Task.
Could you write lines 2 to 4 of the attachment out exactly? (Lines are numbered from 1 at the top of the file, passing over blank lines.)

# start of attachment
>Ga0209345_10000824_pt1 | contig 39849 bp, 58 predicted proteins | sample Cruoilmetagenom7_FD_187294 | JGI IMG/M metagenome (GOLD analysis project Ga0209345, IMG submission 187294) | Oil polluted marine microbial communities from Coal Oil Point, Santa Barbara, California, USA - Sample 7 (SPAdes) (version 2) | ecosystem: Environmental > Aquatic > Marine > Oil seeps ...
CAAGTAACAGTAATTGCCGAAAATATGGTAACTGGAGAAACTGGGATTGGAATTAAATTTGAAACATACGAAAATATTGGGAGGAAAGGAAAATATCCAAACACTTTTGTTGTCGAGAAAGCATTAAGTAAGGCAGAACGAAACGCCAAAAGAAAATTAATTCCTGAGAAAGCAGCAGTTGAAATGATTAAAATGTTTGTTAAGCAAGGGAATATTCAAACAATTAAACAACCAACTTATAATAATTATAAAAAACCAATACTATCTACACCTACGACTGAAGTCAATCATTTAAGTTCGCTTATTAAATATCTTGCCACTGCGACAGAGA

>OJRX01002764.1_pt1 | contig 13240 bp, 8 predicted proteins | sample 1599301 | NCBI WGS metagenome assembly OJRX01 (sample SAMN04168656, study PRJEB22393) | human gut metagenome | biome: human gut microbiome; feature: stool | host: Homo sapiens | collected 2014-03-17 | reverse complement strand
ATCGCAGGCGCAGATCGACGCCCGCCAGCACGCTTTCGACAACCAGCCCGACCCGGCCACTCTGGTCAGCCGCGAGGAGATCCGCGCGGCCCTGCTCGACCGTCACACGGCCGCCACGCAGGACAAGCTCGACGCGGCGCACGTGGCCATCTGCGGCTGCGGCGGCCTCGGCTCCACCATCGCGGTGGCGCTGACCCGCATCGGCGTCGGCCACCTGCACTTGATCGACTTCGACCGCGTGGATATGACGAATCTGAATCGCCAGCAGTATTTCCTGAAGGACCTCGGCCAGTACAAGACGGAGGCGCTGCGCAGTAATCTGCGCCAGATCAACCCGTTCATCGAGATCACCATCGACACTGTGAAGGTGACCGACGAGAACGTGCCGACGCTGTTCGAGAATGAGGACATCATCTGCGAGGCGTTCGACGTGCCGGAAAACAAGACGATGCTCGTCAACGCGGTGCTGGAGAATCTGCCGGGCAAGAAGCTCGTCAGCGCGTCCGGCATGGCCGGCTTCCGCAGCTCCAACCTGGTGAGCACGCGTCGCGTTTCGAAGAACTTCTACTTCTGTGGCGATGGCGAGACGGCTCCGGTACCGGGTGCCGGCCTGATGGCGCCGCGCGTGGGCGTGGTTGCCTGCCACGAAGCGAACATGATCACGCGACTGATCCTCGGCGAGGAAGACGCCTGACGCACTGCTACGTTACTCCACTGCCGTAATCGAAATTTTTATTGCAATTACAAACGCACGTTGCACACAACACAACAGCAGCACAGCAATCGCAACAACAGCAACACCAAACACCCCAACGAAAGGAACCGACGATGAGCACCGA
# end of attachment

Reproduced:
CAAGTAACAGTAATTGCCGAAAATATGGTAACTGGAGAAACTGGGATTGGAATTAAATTTGAAACATACGAAAATATTGGGAGGAAAGGAAAATATCCAAACACTTTTGTTGTCGAGAAAGCATTAAGTAAGGCAGAACGAAACGCCAAAAGAAAATTAATTCCTGAGAAAGCAGCAGTTGAAATGATTAAAATGTTTGTTAAGCAAGGGAATATTCAAACAATTAAACAACCAACTTATAATAATTATAAAAAACCAATACTATCTACACCTACGACTGAAGTCAATCATTTAAGTTCGCTTATTAAATATCTTGCCACTGCGACAGAGA

>OJRX01002764.1_pt1 | contig 13240 bp, 8 predicted proteins | sample 1599301 | NCBI WGS metagenome assembly OJRX01 (sample SAMN04168656, study PRJEB22393) | human gut metagenome | biome: human gut microbiome; feature: stool | host: Homo sapiens | collected 2014-03-17 | reverse complement strand
ATCGCAGGCGCAGATCGACGCCCGCCAGCACGCTTTCGACAACCAGCCCGACCCGGCCACTCTGGTCAGCCGCGAGGAGATCCGCGCGGCCCTGCTCGACCGTCACACGGCCGCCACGCAGGACAAGCTCGACGCGGCGCACGTGGCCATCTGCGGCTGCGGCGGCCTCGGCTCCACCATCGCGGTGGCGCTGACCCGCATCGGCGTCGGCCACCTGCACTTGATCGACTTCGACCGCGTGGATATGACGAATCTGAATCGCCAGCAGTATTTCCTGAAGGACCTCGGCCAGTACAAGACGGAGGCGCTGCGCAGTAATCTGCGCCAGATCAACCCGTTCATCGAGATCACCATCGACACTGTGAAGGTGACCGACGAGAACGTGCCGACGCTGTTCGAGAATGAGGACATCATCTGCGAGGCGTTCGACGTGCCGGAAAACAAGACGATGCTCGTCAACGCGGTGCTGGAGAATCTGCCGGGCAAGAAGCTCGTCAGCGCGTCCGGCATGGCCGGCTTCCGCAGCTCCAACCTGGTGAGCACGCGTCGCGTTTCGAAGAACTTCTACTTCTGTGGCGATGGCGAGACGGCTCCGGTACCGGGTGCCGGCCTGATGGCGCCGCGCGTGGGCGTGGTTGCCTGCCACGAAGCGAACATGATCACGCGACTGATCCTCGGCGAGGAAGACGCCTGACGCACTGCTACGTTACTCCACTGCCGTAATCGAAATTTTTATTGCAATTACAAACGCACGTTGCACACAACACAACAGCAGCACAGCAATCGCAACAACAGCAACACCAAACACCCCAACGAAAGGAACCGACGATGAGCACCGA